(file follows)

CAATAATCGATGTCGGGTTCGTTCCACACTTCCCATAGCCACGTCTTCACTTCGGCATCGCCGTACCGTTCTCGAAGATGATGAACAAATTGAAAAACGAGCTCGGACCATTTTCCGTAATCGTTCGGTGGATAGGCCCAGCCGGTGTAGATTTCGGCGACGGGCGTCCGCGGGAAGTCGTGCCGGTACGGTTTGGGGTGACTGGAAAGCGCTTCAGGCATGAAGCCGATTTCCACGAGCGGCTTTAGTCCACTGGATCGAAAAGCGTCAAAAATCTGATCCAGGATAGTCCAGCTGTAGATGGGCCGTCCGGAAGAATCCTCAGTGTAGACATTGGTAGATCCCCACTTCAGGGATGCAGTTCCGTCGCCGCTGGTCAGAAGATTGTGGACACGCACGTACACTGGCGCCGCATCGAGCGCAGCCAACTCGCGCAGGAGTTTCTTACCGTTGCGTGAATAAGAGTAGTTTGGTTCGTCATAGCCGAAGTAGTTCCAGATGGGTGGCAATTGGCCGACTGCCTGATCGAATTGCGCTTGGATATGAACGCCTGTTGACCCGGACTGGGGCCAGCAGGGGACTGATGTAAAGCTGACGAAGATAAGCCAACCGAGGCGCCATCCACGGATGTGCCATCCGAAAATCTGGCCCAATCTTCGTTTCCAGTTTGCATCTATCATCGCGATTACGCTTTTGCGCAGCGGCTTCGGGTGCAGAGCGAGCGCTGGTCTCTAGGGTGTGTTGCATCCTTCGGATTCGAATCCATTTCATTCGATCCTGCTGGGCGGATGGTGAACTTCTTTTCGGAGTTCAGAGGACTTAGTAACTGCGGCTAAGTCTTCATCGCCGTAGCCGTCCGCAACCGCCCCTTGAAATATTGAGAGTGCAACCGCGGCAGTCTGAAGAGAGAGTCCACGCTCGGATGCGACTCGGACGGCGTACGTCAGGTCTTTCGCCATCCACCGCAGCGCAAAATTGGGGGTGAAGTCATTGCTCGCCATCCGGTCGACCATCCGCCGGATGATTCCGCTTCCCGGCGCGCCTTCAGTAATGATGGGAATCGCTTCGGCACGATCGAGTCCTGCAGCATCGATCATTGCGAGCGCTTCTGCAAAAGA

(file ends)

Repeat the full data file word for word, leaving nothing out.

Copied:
CAATAATCGATGTCGGGTTCGTTCCACACTTCCCATAGCCACGTCTTCACTTCGGCATCGCCGTACCGTTCTCGAAGATGATGAACAAATTGAAAAACGAGCTCGGACCATTTTCCGTAATCGTTCGGTGGATAGGCCCAGCCGGTGTAGATTTCGGCGACGGGCGTCCGCGGGAAGTCGTGCCGGTACGGTTTGGGGTGACTGGAAAGCGCTTCAGGCATGAAGCCGATTTCCACGAGCGGCTTTAGTCCACTGGATCGAAAAGCGTCAAAAATCTGATCCAGGATAGTCCAGCTGTAGATGGGCCGTCCGGAAGAATCCTCAGTGTAGACATTGGTAGATCCCCACTTCAGGGATGCAGTTCCGTCGCCGCTGGTCAGAAGATTGTGGACACGCACGTACACTGGCGCCGCATCGAGCGCAGCCAACTCGCGCAGGAGTTTCTTACCGTTGCGTGAATAAGAGTAGTTTGGTTCGTCATAGCCGAAGTAGTTCCAGATGGGTGGCAATTGGCCGACTGCCTGATCGAATTGCGCTTGGATATGAACGCCTGTTGACCCGGACTGGGGCCAGCAGGGGACTGATGTAAAGCTGACGAAGATAAGCCAACCGAGGCGCCATCCACGGATGTGCCATCCGAAAATCTGGCCCAATCTTCGTTTCCAGTTTGCATCTATCATCGCGATTACGCTTTTGCGCAGCGGCTTCGGGTGCAGAGCGAGCGCTGGTCTCTAGGGTGTGTTGCATCCTTCGGATTCGAATCCATTTCATTCGATCCTGCTGGGCGGATGGTGAACTTCTTTTCGGAGTTCAGAGGACTTAGTAACTGCGGCTAAGTCTTCATCGCCGTAGCCGTCCGCAACCGCCCCTTGAAATATTGAGAGTGCAACCGCGGCAGTCTGAAGAGAGAGTCCACGCTCGGATGCGACTCGGACGGCGTACGTCAGGTCTTTCGCCATCCACCGCAGCGCAAAATTGGGGGTGAAGTCATTGCTCGCCATCCGGTCGACCATCCGCCGGATGATTCCGCTTCCCGGCGCGCCTTCAGTAATGATGGGAATCGCTTCGGCACGATCGAGTCCTGCAGCATCGATCATTGCGAGCGCTTCTGCAAAAGA